Chlorinated Solvent Remediation in a Dense Industrial/Residential Neighborhood with Offsite Commingling Plumes

At a Glance


Click for full poster.


From 1961 to 1983, a steel fabrication business utilized a sub-grade 
vapor degreaser in a manufacturing business that was located in a dense industrial/residential 
neighborhood in Newark, New Jersey. Following facility closure and building demolition in 2003, 
soil and groundwater was found to be impacted with tetrachloroethene (PCE), trichloroethene 
(TCE), and their degradation products. Soil, which contained concentrations of TCE and PCE 
up to 4,080 mg/kg and 36 mg/kg, respectively, were not beyond the property boundary.
Groundwater delineation was complex due to TCE and PCE coming onto the site from at least 
three offsite upgradient or side-gradient sources. Because of this, defining site cleanup goals 
was challenging. Initial site-related concentrations of TCE and PCE in groundwater were up to 
17,000 µg/L and 940 µg/L, respectively. The plume extended approximately 570 feet by 200 
feet by 48 feet deep. The objective of the remedial design was to find the best solution given 
the location and concentration of site-related contaminants, current and future conditions and 
planned future use of the site, physical limitations and constraints in the offsite neighborhood, 
the desire to minimize remediation of TCE/PCE plumes caused by other responsible parties, 
and the need to control cost and protect human health and the environment.


Three areas of concern (AOCs) were defined and delineated to the extent 
feasible, and a three-area remedial solution was designed and implemented. The site property 
was defined as Area 1, where soil was remediated via a soil-vapor extraction (SVE) system. 
Following removal of the soil source, groundwater is being remediated via monitored natural 
attenuation (MNA). Since offsite upgradient impacts continue to commingle with onsite 
groundwater, regulators allowed site cleanup goals to be defined by offsite upgradient 
concentrations of TCE and PCE. The core of the site-related plume is currently located in Area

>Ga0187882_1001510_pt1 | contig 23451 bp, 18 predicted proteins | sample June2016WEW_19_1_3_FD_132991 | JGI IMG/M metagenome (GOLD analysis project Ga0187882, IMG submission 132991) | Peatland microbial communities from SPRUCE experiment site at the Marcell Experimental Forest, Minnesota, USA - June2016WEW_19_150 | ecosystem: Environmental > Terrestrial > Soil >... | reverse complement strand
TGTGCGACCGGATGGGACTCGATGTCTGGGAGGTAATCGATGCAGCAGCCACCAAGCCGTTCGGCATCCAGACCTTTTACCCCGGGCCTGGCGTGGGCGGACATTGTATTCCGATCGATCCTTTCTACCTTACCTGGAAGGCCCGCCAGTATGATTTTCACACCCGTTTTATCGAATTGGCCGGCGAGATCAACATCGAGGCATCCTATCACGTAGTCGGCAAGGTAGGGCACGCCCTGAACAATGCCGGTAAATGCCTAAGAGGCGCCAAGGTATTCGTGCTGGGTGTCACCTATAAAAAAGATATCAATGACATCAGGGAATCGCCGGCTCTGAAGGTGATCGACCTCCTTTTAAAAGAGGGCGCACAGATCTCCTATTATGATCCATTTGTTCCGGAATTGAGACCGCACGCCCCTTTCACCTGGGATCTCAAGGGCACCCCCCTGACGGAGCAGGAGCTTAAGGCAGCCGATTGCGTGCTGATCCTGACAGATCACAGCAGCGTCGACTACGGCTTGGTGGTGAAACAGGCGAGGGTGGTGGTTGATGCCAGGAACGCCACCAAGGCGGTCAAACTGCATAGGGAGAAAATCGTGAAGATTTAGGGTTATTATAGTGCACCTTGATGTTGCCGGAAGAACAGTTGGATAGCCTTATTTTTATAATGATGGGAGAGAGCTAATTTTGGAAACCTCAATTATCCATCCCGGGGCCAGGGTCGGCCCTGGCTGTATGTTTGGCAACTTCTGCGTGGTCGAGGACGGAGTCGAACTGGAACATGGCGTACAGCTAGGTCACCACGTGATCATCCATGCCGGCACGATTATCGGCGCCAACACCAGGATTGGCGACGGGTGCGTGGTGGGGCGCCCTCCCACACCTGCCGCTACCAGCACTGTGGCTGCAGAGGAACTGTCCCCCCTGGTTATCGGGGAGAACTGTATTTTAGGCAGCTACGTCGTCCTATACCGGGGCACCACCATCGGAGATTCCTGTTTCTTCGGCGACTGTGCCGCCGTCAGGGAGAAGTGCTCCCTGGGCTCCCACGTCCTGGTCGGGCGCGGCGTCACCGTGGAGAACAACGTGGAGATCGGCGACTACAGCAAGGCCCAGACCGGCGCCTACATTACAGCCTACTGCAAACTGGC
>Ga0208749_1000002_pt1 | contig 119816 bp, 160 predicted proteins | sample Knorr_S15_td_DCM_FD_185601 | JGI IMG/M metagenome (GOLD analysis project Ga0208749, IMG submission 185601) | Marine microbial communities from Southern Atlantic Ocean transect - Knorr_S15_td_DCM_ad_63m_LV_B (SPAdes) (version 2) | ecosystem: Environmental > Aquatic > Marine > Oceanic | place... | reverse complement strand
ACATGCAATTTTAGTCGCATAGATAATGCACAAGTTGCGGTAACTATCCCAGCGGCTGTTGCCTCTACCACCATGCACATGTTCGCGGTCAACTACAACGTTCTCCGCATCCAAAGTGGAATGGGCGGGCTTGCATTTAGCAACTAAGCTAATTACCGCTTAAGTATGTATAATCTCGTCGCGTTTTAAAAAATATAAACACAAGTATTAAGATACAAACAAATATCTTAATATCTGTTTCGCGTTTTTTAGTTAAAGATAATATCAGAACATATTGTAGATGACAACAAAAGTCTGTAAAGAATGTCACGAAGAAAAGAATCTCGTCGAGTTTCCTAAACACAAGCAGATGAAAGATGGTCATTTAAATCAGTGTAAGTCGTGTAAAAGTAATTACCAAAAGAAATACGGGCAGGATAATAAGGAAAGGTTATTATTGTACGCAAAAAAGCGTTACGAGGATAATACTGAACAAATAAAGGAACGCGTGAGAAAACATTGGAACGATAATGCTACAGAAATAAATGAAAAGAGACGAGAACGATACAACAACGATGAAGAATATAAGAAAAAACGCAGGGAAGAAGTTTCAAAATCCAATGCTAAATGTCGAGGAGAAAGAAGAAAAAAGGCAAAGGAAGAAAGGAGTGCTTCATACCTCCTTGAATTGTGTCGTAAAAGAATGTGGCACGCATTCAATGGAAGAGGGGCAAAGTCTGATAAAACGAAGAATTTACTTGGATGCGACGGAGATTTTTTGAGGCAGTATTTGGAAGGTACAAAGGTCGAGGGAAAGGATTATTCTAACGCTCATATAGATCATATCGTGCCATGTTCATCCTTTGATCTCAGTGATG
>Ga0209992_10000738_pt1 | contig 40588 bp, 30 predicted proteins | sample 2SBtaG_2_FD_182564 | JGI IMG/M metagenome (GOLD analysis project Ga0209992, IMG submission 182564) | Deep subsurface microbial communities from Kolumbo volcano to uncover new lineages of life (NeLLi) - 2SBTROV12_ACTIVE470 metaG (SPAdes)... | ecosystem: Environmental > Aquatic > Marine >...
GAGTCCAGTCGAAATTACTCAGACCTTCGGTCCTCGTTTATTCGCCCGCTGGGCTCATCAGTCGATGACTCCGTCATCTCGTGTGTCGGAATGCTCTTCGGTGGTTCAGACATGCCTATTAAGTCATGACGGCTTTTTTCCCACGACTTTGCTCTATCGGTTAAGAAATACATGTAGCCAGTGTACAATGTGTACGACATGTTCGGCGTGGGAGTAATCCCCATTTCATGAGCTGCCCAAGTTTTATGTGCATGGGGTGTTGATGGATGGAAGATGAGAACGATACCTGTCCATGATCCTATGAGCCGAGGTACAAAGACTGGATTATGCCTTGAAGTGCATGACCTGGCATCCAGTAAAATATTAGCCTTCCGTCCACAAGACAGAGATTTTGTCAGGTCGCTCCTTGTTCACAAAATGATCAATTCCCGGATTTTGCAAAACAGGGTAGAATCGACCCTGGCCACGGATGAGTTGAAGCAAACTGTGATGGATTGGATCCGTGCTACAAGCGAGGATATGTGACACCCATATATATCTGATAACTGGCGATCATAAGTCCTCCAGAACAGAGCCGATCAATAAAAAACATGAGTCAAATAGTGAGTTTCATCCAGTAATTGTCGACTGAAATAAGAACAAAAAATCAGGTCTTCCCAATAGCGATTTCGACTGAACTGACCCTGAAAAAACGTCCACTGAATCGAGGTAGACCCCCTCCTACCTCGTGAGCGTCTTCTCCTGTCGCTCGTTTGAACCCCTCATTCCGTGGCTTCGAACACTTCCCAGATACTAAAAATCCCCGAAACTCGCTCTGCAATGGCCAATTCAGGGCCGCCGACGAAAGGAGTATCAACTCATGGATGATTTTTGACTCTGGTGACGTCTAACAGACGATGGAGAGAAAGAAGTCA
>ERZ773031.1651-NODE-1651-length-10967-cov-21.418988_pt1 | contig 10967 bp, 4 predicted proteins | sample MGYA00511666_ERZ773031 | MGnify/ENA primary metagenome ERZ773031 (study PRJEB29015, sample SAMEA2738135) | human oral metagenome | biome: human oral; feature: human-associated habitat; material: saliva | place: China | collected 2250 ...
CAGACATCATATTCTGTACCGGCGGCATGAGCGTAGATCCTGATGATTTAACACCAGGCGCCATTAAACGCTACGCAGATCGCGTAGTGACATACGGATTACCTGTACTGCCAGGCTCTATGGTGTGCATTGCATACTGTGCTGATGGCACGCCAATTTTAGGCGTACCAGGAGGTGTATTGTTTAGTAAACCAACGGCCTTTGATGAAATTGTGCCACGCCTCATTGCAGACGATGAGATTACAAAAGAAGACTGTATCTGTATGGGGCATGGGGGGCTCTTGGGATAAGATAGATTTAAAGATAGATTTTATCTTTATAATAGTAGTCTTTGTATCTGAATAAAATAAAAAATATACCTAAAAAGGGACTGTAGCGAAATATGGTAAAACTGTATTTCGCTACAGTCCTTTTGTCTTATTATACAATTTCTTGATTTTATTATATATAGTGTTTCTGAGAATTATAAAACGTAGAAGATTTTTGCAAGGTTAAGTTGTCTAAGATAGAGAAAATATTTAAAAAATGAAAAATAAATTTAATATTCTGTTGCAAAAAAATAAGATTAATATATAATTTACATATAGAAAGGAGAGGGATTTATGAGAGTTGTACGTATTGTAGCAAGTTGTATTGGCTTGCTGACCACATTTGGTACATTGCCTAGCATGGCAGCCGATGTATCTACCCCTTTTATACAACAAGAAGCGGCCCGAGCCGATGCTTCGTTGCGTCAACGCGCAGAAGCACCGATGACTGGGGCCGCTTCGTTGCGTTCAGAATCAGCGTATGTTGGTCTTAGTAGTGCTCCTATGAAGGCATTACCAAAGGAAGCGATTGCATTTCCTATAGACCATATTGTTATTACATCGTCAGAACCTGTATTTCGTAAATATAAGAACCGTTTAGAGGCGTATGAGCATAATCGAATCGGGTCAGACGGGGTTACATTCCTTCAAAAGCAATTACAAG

2, the city block located immediately downgradient of Area 1. Groundwater in this area is 
inaccessible due to densely packed buildings and narrow accessways. Although no active
groundwater remediation can be conducted in Area 2, soil gas and indoor air monitoring are
performed periodically. Area 3 is the offsite dense industrial/residential neighborhood located 
downgradient of Area 2, where the leading edge of the plume is emerging from beneath Area 2.
A 100 foot long by 20 to 60 feet deep biobarrier, composed of colloidal activated carbon, organic 
carbon electron donor, and a dechlorinating microbial culture, was injected beneath the street 
located between Areas 2 and 3. The biobarrier is intended to adsorb TCE and PCE as they 
emerge from beneath Area 2, concentrating them on a high surface area medium to improve 
contact with electron donors and bacteria and enhance biodegradation.

Results/Lessons Learned

The bulk of the soil in Area 1 was effectively remediated by the 
SVE system to below concentrations that were recharging groundwater. TCE/PCE groundwater 
concentrations in Area 1 are now below site cleanup goals. In Area 2, ongoing receptor 
monitoring has not identified impacts from the plume as it migrates underneath the 
neighborhood. July 2019 groundwater data indicated that the plume was emerging from 
beneath Area 2 to pass through the biobarrier, but treated groundwater had not yet reached the 
downgradient performance monitoring wells. MNA is being performed downgradient of the 
biobarrier in Area 3 to address TCE/PCE that pre-dates biobarrier installation. With regard to
plume commingling, defining the upgradient offsite contamination that continues to impact the 
site was critical to limiting the owner’s responsibility and cost for remediation.